While the number of women in the workplace has steadily increased overall, the percentage of women in management at the upper levels – such as female C-Suite executives and corporate board members – continues to lag behind. Does this type of gender discrimination represent a missed opportunity for Corporate America?
A Short History of Women in the Workplace and Gender Discrimination
While the recorded history of women in Western society working in the home goes back several millennia, the history of women in the workplace is a relatively recent phenomenon.
At the dawn of the Industrial Revolution in the United Kingdom’s Victorian era, very few women held positions of power outside the home – with one notable exception: the top-level executive position held by Queen Victoria!
Indeed, during the second half of the 19th century, jobs at the new industrial factories (blue collar jobs) as well as the emerging class of administrative, legal and commercial functions (which soon became known as white-collar jobs, thanks to the prominent fashionable white colors attached to men’s shirts at the time) were nearly all held by men.
This began to change dramatically in the mid-20th century. Labor shortages during World War II marked a start in the reversal of gender discrimination in the American workplace.
According to statistics published in The American Economic Review, the rate of employment of married white women in the workplace began to rise dramatically during 1940, as men were called into the armed services. In the post-war era, many women gave up their “Rosie the Riveter” jobs and returned to the home — nonetheless, the percentage of married white women in the workplace continued to increase at the faster rate. By 1960, the percentage was 30%, nearly double the rate in 1940.
A study on Gender Inequality in the Workforce published in the Journal of Business Studies Quarterly indicates that by the year 2000, the percentage of women in the workplace had risen to 48%, achieving near parity with men. But before we can celebrate the success of ‘women empowerment’ across the board, the study authors point out that gender inequality remains a fact of life when it comes to top management positions* — a situation described since the 1980s as the “Glass Ceiling” phenomenon.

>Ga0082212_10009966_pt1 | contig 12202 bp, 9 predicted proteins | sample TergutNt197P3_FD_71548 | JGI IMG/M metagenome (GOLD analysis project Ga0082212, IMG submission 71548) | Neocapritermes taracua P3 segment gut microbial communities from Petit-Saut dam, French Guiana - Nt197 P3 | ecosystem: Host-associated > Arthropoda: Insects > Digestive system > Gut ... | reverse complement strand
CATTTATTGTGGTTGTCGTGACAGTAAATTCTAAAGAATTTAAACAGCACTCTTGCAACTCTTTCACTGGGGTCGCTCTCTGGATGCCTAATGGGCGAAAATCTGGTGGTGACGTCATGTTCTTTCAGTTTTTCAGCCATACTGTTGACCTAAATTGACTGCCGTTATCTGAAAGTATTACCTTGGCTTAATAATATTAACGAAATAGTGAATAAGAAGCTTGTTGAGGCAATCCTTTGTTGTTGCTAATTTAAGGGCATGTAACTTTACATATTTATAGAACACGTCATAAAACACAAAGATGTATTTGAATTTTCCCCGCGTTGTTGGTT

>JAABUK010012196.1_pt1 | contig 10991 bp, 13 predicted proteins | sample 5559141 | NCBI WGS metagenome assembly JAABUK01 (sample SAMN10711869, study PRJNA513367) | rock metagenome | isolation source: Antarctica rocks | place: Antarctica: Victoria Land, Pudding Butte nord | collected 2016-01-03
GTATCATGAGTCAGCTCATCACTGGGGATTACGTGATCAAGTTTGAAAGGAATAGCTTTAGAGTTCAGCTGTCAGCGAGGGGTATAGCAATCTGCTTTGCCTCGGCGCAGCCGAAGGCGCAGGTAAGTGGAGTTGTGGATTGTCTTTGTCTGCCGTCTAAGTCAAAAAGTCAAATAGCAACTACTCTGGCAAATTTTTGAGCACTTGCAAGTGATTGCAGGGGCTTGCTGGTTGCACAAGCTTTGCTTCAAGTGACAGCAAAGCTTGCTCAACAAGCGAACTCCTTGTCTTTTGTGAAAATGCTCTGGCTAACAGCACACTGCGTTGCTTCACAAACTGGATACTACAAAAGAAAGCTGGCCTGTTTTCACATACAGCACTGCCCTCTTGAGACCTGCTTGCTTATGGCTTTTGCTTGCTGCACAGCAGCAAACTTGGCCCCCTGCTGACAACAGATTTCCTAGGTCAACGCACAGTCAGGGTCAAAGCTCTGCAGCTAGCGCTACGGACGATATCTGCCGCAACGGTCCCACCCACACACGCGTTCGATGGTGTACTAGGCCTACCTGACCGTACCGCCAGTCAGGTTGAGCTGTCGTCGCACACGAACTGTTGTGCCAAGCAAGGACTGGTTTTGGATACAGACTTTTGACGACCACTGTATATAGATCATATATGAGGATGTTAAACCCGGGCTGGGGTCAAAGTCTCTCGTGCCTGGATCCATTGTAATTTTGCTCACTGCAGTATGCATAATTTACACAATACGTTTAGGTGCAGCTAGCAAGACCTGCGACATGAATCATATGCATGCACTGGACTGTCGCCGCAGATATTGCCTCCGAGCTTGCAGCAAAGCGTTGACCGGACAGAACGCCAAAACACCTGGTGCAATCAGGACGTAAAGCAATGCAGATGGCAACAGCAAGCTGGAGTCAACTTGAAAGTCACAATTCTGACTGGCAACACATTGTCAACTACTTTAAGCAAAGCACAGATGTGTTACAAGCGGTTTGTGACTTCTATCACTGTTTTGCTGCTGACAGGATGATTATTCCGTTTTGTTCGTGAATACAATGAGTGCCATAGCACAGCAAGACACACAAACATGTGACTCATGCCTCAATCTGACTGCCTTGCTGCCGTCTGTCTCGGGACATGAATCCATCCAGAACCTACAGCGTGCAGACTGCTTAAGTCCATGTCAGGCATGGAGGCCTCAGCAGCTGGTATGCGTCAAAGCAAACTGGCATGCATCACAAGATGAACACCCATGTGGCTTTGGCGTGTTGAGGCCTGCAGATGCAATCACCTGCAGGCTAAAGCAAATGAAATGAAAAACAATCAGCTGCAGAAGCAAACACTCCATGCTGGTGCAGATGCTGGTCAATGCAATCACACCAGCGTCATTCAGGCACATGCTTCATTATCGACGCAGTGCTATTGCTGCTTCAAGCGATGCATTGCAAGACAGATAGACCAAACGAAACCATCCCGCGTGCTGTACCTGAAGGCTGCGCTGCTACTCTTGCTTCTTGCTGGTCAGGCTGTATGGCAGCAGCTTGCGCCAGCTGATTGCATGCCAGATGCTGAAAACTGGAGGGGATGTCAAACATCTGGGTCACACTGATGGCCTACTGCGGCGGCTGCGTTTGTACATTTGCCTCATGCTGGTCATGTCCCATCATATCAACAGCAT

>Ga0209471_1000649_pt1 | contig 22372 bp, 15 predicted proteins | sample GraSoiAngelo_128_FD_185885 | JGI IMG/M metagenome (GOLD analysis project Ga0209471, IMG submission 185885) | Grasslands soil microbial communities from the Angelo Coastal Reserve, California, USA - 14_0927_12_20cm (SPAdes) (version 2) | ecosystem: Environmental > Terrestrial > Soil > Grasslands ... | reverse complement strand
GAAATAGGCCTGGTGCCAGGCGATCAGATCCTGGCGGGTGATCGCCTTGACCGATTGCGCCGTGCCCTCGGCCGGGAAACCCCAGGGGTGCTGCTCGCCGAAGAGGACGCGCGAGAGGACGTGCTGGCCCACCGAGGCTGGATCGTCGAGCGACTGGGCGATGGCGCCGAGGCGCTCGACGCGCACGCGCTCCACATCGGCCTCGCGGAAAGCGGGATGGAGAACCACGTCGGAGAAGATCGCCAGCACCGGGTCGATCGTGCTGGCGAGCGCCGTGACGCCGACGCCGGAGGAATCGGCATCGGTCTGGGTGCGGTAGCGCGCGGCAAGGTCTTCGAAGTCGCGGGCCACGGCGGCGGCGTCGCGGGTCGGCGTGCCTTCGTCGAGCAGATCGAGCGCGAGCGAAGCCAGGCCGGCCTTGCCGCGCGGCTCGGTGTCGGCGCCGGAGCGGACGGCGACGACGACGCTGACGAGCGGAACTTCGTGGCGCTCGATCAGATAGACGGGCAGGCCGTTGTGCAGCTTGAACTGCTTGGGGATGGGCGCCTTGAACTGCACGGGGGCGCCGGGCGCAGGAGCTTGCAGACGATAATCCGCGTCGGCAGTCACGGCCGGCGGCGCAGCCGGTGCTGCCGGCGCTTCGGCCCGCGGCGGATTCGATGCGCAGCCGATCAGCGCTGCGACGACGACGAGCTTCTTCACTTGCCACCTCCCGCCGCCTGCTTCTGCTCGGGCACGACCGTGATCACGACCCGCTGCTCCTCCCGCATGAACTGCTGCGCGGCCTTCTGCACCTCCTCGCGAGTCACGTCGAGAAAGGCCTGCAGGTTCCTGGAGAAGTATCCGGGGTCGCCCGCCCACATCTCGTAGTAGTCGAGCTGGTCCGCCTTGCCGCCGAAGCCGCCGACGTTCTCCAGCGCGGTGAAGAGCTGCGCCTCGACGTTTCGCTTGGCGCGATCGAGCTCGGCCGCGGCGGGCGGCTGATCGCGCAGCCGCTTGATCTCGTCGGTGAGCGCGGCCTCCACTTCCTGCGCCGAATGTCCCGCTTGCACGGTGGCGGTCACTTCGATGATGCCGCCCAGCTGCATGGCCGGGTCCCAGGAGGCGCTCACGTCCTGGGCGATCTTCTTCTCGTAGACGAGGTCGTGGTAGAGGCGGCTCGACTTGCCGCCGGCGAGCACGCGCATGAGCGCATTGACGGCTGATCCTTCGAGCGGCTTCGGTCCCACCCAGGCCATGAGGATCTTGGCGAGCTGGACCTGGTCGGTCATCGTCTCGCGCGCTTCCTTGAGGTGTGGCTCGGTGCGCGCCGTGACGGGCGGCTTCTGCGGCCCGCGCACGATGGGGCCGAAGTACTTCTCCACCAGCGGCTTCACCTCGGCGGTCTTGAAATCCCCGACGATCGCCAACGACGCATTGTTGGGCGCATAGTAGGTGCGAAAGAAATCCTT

(*Compensation is another area of widespread gender discrimination. According to the study, on average, women make less than men working in equivalent positions holding similar responsibilities.)
How Much Disparity Exists for Women in Management Positions?
According to a report by The Wall Street Journal, the percentage of women in the workplace is highest among entry level positions (mid 40%). However, as the seniority of the jobs increase — from entry level, to manager, to senior manager/director, to vice president, to senior vice president to the C-Suite – the corresponding percentage of women in those positions decreases in a nearly straight line. Women represent less than 20% of the top C-Suite executive positions.
The CEO position is even more elusive for women. An analysis by Catalyst of the women who currently hold the title CEO among the Standard and Poors (S&P) 500 top companies indicates that, as of January 2017, there were only 29 women CEOs out of the entire S&P 500 company list. In other words, women hold the title of CEO at fewer than 6% of S&P 500 companies.
This number corresponds to survey results published in a Peterson Institute for International Economics working paper. Among nearly 22,000 firms surveyed around the world in 2014, fewer than 5% had a woman CEO, and nearly 60% had no female corporate board members at all.
Why Aren’t There More Women in Upper Management Leadership Positions? Is It Due to Gender Discrimination Alone?
There are many possible reasons why women are less likely to be in senior management roles. Here are three to think about:
1. Are There Enough Women in the Career Pipeline to Fill Future Executive Roles?
One line of reasoning is that the ability of any woman candidate to rise to a top position, such as CEO or corporate board member, is dependent upon having as large a number of female candidates moving up the same career ladder pipeline as male candidates.
However, given that women are now awarded more than half of all college degrees, the percentage of female MBA graduates and managers should continue to rise closer to parity with that of male MBA graduates and managers.